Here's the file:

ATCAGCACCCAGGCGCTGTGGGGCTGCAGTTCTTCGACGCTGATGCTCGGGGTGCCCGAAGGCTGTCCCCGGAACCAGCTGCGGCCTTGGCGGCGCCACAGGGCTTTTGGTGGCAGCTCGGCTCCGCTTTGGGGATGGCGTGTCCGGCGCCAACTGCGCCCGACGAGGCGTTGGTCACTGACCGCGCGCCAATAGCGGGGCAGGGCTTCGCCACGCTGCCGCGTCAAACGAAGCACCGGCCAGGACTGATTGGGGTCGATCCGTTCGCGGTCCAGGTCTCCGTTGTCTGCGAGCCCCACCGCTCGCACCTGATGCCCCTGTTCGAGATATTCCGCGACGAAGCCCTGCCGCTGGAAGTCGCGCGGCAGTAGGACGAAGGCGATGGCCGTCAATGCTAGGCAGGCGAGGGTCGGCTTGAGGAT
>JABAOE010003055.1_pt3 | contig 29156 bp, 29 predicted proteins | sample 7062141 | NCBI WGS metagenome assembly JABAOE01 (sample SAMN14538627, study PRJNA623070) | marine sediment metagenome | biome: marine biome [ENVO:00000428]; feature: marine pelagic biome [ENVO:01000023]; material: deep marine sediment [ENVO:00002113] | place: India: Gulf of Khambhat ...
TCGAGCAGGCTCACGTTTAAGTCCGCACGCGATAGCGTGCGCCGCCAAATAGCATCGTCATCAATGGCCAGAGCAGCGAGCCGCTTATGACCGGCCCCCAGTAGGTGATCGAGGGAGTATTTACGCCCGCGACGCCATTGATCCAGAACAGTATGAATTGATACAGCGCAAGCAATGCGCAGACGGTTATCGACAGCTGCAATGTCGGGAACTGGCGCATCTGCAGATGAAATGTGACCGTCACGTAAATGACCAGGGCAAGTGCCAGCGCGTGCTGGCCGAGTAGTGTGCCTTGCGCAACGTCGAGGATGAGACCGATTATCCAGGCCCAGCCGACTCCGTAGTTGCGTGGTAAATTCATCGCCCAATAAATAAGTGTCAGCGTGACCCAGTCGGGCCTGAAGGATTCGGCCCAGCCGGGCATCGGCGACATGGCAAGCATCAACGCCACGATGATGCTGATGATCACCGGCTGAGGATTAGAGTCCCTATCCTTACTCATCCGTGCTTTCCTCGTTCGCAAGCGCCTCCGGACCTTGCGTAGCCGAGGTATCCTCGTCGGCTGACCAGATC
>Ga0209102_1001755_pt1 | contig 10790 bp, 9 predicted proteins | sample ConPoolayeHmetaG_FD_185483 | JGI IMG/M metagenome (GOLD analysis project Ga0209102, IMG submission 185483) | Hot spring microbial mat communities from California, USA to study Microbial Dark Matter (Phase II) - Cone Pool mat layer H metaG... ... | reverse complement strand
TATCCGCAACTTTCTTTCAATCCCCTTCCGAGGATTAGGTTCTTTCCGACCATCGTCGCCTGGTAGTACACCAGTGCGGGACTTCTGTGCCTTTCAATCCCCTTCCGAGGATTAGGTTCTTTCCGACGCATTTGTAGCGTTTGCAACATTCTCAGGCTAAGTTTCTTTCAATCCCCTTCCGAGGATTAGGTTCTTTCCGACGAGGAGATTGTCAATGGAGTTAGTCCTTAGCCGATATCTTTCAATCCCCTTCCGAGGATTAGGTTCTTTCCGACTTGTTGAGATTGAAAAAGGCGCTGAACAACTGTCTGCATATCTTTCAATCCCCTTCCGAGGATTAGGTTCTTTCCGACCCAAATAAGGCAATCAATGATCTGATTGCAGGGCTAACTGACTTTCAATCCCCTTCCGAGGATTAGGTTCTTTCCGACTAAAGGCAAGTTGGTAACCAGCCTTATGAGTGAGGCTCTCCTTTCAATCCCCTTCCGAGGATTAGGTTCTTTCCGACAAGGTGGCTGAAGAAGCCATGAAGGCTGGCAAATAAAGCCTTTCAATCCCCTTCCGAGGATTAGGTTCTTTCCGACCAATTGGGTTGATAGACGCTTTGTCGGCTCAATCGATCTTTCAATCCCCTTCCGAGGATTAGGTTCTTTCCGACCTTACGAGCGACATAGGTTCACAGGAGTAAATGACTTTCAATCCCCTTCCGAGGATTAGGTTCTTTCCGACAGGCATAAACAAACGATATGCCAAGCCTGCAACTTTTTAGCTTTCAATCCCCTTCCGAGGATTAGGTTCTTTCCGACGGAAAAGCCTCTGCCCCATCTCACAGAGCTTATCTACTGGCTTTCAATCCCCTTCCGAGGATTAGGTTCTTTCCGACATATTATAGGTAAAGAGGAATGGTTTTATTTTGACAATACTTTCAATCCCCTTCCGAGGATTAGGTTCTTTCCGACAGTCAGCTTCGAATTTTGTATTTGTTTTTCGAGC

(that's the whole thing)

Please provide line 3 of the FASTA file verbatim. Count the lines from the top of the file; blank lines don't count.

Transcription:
TCGAGCAGGCTCACGTTTAAGTCCGCACGCGATAGCGTGCGCCGCCAAATAGCATCGTCATCAATGGCCAGAGCAGCGAGCCGCTTATGACCGGCCCCCAGTAGGTGATCGAGGGAGTATTTACGCCCGCGACGCCATTGATCCAGAACAGTATGAATTGATACAGCGCAAGCAATGCGCAGACGGTTATCGACAGCTGCAATGTCGGGAACTGGCGCATCTGCAGATGAAATGTGACCGTCACGTAAATGACCAGGGCAAGTGCCAGCGCGTGCTGGCCGAGTAGTGTGCCTTGCGCAACGTCGAGGATGAGACCGATTATCCAGGCCCAGCCGACTCCGTAGTTGCGTGGTAAATTCATCGCCCAATAAATAAGTGTCAGCGTGACCCAGTCGGGCCTGAAGGATTCGGCCCAGCCGGGCATCGGCGACATGGCAAGCATCAACGCCACGATGATGCTGATGATCACCGGCTGAGGATTAGAGTCCCTATCCTTACTCATCCGTGCTTTCCTCGTTCGCAAGCGCCTCCGGACCTTGCGTAGCCGAGGTATCCTCGTCGGCTGACCAGATC